I have felt that there was a stigma attached to the ED classification which my son has. Although he started out with a diagnosis of Major Depression and I can't for the life of me understand there being a stigma attached to that. As of this school year, the school is aware that there has been a "questionable" diagnosis of bipolar and that difficult child has cycles of depression, stability, and possible mania- or at least hyperness and impulsivity- and that one prominent psychiatrist who evaluated him believes the cycling is a result of other problems, but not BiPolar (BP). I'm bringing this up because I wouldn't feel comfortable advising you on this one, but wanted to let you know the background before I say "with all my difficult child has had to defend himself (and me defend ) about to principal and some teachers this school year, I have been under the strong impression that he would be much better off if he had adhd and they knew of no mood disorder issue and he was classified as anytthing other than ED". But, it probably has a whole lot to do with one's school district and what they are already used to dealing with as far as IEP accommodations and whether or not they have already permanently labeled the student.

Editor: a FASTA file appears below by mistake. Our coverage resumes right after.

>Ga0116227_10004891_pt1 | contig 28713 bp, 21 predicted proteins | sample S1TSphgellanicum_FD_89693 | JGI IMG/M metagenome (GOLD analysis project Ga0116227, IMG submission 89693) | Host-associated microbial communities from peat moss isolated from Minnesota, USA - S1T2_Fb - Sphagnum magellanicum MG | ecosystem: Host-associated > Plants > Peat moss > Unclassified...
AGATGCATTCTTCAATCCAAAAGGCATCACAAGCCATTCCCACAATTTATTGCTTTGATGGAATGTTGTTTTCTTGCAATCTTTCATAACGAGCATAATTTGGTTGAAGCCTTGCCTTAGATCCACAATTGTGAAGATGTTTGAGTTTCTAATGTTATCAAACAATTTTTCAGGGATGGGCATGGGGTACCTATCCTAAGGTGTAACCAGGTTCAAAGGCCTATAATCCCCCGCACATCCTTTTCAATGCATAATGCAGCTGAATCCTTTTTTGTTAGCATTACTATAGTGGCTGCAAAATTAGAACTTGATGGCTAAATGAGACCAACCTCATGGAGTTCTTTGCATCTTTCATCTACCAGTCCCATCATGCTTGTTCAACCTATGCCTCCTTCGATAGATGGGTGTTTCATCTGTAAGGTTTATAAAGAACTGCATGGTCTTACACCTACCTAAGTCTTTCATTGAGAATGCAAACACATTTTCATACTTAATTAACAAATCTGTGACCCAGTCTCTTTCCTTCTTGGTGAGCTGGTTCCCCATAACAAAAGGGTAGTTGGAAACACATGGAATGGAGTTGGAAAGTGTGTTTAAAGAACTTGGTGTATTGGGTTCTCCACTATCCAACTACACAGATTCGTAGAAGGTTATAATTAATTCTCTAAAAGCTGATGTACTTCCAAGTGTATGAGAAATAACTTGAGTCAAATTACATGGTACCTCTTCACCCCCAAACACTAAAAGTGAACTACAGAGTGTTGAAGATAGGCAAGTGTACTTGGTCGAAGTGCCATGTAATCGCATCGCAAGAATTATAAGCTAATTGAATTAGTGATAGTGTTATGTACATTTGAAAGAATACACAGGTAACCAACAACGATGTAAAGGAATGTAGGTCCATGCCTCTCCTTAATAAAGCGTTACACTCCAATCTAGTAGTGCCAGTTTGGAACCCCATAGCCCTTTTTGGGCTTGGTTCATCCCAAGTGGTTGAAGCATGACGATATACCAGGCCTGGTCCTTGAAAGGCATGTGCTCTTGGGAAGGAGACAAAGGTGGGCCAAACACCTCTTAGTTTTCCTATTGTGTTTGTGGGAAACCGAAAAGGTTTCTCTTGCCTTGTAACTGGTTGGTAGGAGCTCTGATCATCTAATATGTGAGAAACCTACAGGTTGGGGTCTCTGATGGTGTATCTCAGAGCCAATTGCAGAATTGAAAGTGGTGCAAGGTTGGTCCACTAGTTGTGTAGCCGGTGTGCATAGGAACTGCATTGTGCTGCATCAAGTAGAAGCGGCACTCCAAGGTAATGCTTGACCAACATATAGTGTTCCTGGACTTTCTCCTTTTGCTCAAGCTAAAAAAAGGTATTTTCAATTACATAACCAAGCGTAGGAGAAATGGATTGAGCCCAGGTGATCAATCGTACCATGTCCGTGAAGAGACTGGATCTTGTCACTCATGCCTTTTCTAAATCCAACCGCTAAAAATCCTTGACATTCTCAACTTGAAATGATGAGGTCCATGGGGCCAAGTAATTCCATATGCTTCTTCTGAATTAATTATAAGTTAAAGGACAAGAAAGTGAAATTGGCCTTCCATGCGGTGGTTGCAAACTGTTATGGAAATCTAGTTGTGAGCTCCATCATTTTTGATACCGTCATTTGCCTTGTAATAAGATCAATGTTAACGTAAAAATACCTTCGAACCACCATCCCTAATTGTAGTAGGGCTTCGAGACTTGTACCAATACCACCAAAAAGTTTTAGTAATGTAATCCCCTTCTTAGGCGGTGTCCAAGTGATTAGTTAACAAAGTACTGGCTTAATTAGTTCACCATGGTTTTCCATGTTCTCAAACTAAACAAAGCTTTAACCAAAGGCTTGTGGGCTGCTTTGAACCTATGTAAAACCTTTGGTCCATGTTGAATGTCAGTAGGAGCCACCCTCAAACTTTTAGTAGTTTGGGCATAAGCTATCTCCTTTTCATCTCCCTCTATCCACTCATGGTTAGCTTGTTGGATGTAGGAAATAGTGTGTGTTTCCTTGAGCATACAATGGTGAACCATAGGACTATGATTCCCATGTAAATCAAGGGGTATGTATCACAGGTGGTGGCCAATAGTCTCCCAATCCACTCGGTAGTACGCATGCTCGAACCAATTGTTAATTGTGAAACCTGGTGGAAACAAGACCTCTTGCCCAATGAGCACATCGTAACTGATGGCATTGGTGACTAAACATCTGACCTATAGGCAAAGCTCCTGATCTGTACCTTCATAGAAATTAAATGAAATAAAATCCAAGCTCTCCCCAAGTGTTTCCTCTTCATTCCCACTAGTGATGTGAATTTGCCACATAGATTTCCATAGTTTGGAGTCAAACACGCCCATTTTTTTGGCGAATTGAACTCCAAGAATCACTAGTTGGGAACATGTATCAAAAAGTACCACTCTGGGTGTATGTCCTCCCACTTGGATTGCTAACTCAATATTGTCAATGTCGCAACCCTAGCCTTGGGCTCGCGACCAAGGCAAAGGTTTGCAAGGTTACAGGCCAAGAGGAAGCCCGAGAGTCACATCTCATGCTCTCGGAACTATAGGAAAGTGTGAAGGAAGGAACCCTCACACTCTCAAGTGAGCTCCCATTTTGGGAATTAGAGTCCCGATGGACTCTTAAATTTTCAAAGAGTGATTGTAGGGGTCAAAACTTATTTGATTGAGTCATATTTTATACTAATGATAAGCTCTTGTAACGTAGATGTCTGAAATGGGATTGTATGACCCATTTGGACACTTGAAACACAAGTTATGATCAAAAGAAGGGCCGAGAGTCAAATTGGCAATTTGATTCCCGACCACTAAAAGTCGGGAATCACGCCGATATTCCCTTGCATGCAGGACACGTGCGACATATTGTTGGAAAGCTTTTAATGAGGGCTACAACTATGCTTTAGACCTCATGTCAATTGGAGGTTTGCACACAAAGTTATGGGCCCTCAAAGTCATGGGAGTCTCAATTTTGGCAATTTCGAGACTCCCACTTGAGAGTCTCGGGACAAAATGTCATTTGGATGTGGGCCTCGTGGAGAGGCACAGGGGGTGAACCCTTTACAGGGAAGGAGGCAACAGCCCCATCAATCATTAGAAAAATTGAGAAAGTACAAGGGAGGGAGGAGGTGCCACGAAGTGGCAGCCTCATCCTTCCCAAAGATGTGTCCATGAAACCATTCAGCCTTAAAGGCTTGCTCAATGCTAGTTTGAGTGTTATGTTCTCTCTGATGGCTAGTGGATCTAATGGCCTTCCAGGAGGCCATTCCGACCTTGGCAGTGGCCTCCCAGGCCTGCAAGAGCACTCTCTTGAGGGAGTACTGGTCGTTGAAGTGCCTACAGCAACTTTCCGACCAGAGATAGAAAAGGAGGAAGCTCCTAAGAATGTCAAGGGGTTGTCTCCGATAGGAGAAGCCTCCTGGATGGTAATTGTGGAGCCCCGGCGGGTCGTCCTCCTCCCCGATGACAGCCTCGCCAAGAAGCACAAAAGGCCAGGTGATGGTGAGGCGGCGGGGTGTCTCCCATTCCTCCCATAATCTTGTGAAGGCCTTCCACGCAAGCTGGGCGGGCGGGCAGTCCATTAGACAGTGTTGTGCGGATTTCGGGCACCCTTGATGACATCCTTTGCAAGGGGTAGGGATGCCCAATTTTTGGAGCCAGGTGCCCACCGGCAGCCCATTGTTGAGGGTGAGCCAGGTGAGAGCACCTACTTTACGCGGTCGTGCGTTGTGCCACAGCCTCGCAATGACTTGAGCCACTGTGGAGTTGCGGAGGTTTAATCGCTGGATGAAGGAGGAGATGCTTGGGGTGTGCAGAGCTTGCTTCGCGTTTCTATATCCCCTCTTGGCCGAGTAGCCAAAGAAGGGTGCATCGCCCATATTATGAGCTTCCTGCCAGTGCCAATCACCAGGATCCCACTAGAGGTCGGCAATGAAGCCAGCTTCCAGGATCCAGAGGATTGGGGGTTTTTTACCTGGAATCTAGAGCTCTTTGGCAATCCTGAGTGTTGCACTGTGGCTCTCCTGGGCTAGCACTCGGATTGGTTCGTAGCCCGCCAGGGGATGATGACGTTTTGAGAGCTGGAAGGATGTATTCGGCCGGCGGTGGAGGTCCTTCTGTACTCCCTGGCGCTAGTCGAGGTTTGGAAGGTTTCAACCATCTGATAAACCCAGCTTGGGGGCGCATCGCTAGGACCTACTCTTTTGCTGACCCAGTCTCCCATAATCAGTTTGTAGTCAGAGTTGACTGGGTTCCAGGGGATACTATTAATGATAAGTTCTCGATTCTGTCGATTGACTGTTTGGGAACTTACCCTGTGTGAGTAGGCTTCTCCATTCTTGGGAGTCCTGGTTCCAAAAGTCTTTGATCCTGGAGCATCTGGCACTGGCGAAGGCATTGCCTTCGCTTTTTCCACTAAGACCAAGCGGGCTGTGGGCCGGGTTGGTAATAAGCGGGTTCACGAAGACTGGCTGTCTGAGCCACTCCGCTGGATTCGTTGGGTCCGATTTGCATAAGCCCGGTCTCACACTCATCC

So, I don't want to discourage you- really. But I would advise you to weigh it carefully and whatever you tell them about his mood disorder, choose the words carefully. I definitely think there is truth in what the doctor told you. on the other hand, if you are concerned about anything difficult child might possibly do at school as a result of cycling, or if there is a trigger that you think can/will come from school, I think you might want to make sure you discuss this with someone of importance at the school.